Skip to main content

Volume 2/Issue 2 - THE EXCHANGE - April 2019

Volume/Issue Published:

When daddy stalks mommy: Experiences of intimate partner stalking and involvement of social and legal authorities when stalker and victim have children together.

For decades, stalking has been a subject of research, especially in the United States, Australia, and Canada as those were the first countries to pass anti-stalking legislation. In the U.S., California created the first stalking statute in 1990 (Kentucky passed stalking legislation in 1992). Research indicates that most stalkers are current or former intimates (Mohandie, Meloy, McGowan, & Williams, 2006; Spitzberg & Cupach, 2007; Tjaden & Thoennes, 1998). The 2010 National Intimate Partner and Sexual Violence Survey (NIPSVS) reported that about 3.9% of U.S.

The effect of victim resistance on rape completion: A meta-analysis.

Sexual assaults cause psychological and emotional harm to victims, physical injuries, and in extreme cases death (Mieczkowski & Beauregard, 2010; Scott & Beaman, 2004). While each rape and the experience of the victim is unique, studies find that harm is often intensified when vaginal, anal, or oral penetration occur (i.e., completed rape) (e.g., Ullman, 2007). The majority of research focusing on rape completion has found that victim resistance decreases the likelihood of a sexual assault culminating in penetration (Sarah Ullman, 2007), but it may not be that simple.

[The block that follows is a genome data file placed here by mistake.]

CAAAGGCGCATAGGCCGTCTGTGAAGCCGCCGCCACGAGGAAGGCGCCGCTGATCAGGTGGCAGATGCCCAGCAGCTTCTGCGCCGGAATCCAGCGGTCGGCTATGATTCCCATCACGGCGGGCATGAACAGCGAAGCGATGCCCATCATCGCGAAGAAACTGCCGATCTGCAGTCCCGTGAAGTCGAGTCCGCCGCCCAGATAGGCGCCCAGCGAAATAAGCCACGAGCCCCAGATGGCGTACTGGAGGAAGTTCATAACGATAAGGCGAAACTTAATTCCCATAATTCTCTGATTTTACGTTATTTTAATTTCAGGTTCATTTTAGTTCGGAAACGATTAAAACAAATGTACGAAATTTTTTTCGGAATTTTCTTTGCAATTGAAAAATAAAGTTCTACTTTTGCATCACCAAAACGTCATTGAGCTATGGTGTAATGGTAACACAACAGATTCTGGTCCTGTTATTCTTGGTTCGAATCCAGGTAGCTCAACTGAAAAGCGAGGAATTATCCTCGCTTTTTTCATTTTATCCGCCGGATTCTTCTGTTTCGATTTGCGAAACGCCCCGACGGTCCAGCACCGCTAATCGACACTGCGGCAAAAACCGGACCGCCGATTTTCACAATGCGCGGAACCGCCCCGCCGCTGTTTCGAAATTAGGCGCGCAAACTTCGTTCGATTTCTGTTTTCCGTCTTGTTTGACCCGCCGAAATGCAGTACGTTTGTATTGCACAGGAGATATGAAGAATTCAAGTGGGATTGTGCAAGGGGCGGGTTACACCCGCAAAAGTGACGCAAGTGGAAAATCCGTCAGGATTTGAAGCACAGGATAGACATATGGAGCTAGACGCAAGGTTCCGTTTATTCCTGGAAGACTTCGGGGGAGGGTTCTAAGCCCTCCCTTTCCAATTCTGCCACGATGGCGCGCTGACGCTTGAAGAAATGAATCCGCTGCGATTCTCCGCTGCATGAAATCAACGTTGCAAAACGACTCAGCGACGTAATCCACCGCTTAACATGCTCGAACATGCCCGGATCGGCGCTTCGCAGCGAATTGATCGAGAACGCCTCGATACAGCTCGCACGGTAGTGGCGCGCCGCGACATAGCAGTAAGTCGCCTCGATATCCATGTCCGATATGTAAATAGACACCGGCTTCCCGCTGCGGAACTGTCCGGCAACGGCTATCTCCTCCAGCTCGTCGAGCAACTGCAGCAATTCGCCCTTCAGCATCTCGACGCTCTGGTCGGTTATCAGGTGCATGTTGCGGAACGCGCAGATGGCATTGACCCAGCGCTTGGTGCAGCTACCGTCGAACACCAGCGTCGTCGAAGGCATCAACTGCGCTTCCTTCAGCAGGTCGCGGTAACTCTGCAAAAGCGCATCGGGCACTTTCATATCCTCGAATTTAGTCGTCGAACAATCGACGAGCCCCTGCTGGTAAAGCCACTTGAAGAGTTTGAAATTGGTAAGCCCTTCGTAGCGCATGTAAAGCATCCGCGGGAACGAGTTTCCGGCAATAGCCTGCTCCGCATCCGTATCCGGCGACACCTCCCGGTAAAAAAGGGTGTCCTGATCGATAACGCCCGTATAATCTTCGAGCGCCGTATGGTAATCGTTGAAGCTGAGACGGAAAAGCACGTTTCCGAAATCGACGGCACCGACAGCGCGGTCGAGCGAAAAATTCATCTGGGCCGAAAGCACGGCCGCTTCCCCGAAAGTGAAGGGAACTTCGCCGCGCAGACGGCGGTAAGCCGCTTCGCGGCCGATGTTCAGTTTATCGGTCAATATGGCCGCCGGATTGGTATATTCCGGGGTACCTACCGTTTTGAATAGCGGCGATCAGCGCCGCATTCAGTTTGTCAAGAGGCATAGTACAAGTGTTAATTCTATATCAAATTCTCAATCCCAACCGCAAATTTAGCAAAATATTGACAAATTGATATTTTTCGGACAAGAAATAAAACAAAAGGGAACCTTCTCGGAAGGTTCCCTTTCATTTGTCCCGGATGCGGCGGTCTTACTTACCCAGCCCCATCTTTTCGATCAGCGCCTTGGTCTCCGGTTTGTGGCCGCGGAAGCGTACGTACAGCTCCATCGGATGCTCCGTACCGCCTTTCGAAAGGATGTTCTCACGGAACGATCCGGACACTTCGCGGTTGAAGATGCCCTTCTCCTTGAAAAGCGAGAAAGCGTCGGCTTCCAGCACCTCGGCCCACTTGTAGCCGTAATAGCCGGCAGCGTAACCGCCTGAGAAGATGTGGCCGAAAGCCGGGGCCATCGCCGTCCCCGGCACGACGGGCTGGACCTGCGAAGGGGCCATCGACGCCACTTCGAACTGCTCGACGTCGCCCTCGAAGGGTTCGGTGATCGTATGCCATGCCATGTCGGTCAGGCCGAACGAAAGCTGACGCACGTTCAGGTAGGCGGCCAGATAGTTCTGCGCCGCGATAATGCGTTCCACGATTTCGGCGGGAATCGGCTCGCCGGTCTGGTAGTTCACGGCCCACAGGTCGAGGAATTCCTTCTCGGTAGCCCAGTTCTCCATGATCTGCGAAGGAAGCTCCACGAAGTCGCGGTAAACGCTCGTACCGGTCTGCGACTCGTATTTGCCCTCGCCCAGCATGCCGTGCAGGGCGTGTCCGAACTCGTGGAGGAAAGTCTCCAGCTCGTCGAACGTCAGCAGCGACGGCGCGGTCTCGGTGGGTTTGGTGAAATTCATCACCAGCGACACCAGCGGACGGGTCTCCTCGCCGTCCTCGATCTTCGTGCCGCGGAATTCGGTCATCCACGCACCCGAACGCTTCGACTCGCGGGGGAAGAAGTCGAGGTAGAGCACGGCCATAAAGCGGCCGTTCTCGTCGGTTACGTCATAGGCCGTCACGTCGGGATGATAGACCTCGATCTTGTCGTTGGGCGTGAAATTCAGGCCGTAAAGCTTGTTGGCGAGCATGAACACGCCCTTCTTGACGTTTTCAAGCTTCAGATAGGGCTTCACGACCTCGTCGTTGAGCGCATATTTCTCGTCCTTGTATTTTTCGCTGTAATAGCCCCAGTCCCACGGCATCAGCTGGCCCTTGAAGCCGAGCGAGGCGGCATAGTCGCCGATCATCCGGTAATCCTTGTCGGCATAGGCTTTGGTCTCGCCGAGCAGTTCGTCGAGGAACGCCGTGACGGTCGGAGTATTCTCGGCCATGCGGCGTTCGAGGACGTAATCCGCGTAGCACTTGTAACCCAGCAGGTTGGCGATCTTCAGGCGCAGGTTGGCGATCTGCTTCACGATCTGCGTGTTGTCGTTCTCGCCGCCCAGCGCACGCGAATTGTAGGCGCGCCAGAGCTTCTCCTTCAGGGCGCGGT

Homicides and weapons: Examining the covariates of weapon choice.

Studies find that the most frequently used weapon in homicides is a firearm (Catanesi et al., 2011; Cooper & Smith, 2012). However, the use of firearms varies by the offender’s motivation for the crime. For example, Decker (1996) found that when the motive is instrumental, a firearm is used in incidents involving family members, close friends, and other intimates. He also found that the motive is more likely to be expressive in acquaintance-involved homicides that involve physical force, and in stranger homicides that involve a firearm.

Body recovery after the “First 48”: Implications for sexual homicide investigations.

Police training on homicide investigations has always suggested that the “first 48 hours” is the most important time period in a homicide investigation (e.g., Carter, 2013). Homicide clearance rates in Canada show that in about half of solved homicides, a suspect is apprehended within the first 48 hours and up to 70% are apprehended within the first week (Cotter, 2014). Some of these cases are solved quickly because the offender was caught at the scene, there was eyewitness identification, or the offender turned himself in (Beauregard & Martineau, 2014).

Subscribe to Volume 2/Issue 2 - THE EXCHANGE - April 2019